One of the goals of the experimental outlooks was to investigate the ability of the SPC forecasters to express their uncertainty via probabilities. Reliability diagrams are one way to compare the degree of correspondence between forecast probabilities and observed relative frequencies graphically. Reliability diagrams show the probability of an event occurring given that it was forecast. From these diagrams forecasters can immediately assess from these diagrams the amount of over- and underforecasting that they may be doing and take actions to calibrate themselves. Outlook data from 1 March 1999 through 31 December 1999 were used to construct reliability diagrams for the individual hazard forecasts. Data was available for 273 1300 UTC outlooks and 266 2000 UTC outlooks. Reliability diagrams for hail, wind, and tornadoes are shown in Fig. 4.
Fig. 4. Reliability diagrams for experimental hail, wind, and tornado outlooks issued from 1 March 1999 through 31 December 1999. Thin straight line indicates perfect reliability.
The SPC forecasters learned quite rapidly how to express their uncertainty using probabilities. There is a slight amount of underforecasting at the low probabilities and overforecasting at 15% and higher probabilities. Very few forecasts were made which utilized 35% probabilities so care must be taken not to place too much emphasis on this portion of the results.Table 1. Frequency of use of the various probabilities for each forecast type for the period 1 March 1999 through 31 December 1999.
The SPC has been producing experimental subjective probabilistic convective outlooks since March 1999. These outlooks augment and may eventually replace the categorical convective outlook product. Forecasting rare events such as tornadoes is very difficult and conveying that information to the user is equally difficult. The move towards probabilistic forecasts of severe weather represents an important step towards providing information directly to the user. The design of the new outlooks was done concurrently with the design of the verification system to ensure consistency and scientific validity.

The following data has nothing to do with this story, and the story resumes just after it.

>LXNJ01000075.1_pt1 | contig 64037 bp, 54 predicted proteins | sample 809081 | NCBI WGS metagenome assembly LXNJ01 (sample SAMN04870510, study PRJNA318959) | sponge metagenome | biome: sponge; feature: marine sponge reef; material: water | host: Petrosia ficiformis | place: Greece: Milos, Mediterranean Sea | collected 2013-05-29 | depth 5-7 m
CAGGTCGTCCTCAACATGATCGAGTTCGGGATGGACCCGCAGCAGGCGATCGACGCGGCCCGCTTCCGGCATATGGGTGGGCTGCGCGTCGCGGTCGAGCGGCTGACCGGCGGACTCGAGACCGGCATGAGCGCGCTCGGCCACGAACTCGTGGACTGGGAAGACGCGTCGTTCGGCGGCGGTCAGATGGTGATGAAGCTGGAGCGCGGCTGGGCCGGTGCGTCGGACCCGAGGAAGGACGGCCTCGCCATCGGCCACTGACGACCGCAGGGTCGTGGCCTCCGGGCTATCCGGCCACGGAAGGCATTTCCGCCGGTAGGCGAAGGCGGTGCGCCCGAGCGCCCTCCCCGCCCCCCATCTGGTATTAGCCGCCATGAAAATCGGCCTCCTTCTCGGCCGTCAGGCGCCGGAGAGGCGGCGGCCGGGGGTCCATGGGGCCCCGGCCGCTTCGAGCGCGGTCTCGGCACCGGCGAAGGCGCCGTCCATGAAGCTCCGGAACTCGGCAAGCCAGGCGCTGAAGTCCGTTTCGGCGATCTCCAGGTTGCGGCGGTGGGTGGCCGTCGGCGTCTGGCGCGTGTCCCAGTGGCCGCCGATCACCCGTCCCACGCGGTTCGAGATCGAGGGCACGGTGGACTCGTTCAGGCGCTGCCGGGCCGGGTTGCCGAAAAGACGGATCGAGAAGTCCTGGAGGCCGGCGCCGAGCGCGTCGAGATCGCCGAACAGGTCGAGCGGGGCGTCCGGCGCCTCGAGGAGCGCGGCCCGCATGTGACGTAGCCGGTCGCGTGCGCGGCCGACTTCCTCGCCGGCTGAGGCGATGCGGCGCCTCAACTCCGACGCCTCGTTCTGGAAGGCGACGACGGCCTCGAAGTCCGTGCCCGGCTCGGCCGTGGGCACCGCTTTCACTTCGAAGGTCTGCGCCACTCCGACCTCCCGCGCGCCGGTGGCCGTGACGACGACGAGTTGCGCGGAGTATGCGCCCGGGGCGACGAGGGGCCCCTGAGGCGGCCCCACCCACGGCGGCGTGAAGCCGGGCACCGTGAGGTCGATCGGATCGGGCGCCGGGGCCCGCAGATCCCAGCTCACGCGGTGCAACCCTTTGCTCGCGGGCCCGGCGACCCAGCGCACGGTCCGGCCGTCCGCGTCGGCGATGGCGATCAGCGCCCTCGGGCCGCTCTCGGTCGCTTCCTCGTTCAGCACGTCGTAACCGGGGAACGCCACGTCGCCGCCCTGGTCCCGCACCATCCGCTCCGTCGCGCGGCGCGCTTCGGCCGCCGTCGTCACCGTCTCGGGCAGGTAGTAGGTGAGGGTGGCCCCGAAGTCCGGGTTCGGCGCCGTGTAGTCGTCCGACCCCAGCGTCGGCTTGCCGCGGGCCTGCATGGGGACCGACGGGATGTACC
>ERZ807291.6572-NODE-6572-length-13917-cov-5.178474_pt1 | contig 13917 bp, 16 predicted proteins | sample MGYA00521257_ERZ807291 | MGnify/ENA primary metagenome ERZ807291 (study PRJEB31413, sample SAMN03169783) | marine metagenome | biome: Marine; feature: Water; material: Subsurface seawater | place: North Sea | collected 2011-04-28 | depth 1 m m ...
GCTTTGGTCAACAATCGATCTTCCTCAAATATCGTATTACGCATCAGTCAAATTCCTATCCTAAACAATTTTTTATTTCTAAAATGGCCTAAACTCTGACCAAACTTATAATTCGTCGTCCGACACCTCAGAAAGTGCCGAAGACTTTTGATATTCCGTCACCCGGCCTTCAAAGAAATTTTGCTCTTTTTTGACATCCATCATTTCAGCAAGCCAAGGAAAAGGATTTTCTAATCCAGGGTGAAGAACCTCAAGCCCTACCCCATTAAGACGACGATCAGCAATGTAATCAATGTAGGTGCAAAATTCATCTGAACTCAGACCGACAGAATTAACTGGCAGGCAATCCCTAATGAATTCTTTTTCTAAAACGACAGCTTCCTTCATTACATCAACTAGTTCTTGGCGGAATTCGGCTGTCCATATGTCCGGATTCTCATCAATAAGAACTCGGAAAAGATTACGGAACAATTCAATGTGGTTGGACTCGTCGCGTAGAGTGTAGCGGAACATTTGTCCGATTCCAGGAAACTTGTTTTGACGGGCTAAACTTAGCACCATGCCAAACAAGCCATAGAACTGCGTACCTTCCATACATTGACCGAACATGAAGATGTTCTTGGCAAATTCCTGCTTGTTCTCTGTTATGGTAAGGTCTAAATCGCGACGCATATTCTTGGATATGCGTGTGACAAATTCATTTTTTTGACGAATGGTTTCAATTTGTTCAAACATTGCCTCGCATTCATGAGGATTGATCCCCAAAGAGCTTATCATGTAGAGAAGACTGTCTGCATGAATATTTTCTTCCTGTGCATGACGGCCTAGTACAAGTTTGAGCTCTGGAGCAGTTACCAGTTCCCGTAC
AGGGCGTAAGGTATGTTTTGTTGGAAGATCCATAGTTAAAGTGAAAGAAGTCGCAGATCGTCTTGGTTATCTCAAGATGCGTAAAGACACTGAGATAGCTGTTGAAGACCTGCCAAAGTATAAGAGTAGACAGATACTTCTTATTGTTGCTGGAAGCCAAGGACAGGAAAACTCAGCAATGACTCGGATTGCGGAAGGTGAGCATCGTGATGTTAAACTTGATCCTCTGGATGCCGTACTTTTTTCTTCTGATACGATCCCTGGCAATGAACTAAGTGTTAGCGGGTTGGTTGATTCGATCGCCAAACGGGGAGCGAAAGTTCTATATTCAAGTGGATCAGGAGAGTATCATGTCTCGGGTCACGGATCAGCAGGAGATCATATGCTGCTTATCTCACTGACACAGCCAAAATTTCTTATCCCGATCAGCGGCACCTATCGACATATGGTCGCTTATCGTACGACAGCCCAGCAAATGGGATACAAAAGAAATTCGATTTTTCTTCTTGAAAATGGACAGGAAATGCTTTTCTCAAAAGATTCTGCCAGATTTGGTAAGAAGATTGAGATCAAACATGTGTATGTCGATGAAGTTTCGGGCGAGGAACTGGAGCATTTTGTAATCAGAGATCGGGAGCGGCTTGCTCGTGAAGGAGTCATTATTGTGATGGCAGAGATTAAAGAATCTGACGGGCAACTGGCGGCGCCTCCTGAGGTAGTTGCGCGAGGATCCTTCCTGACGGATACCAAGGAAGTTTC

Several important projects have taken place to help usher in a new era of severe storm forecasting at the SPC. These include the development of a baseline climatology of severe weather for the U.S., a methodology for forecasters to develop probabilistic outlooks consistent with their categorical forecasts, and a methodology for computing artificial forecasts based on actual data that help define objective limits of forecast skill. Initial results show that the SPC forecasters produce quite reliable outlooks. Skill assessment remains an important component of the verification for which no acceptable method has been developed. Baseline climatology values are so small that they are of limited value and the "practically" perfect forecasts represent an "unbeatable" baseline forecast against which skill scores will always be negative.7. ACKNOWLEDGMENTS
The authors would like to thank Rich Thompson for his hard work organizing the forecasting experiment. We would like to acknowledge the SPC forecasters for their hard work in the ongoing forecasting experiment.8. REFERENCES
Brooks, H. E., M. Kay, and J. A. Hart, 1998: Objective limits on forecasting skill for rare events. Preprints, Nineteenth Conf. on Severe Local Storms, Minneapolis, MN, Amer. Meteor. Soc., 552-555.
Doswell, C. A. III and D. W. Burgess, 1988: On some issues of United States tornado climatology. Mon. Wea. Rev., 116, 495-501.
Murphy, A. H., 1993: What Is a Good Forecast? An Essay on the Nature of Goodness in Weather Forecasting. Wea. Forecasting, 8, 281-293.
Murphy, A. H., W.-R. Hsu, R. L. Winkler, and D. S. Wilks, 1985: The use of probabilities in subjective quantitative precipitation forecasts: Some experimental results. Mon. Wea. Rev., 113, 2075-2089.
Simonoff, J. S., 1996: Smoothing Methods in Statistics. Springer, New York, 338 pp.
Weiss, S. J., D. L. Kelly, and J. T. Schaefer, 1980: New objective verification techniques at the National Severe Storms Forecast Center. Preprints, Eighth Conf. on Weather Forecasting and Analysis, Denver, CO, Amer. Meteor. Soc., 412-419.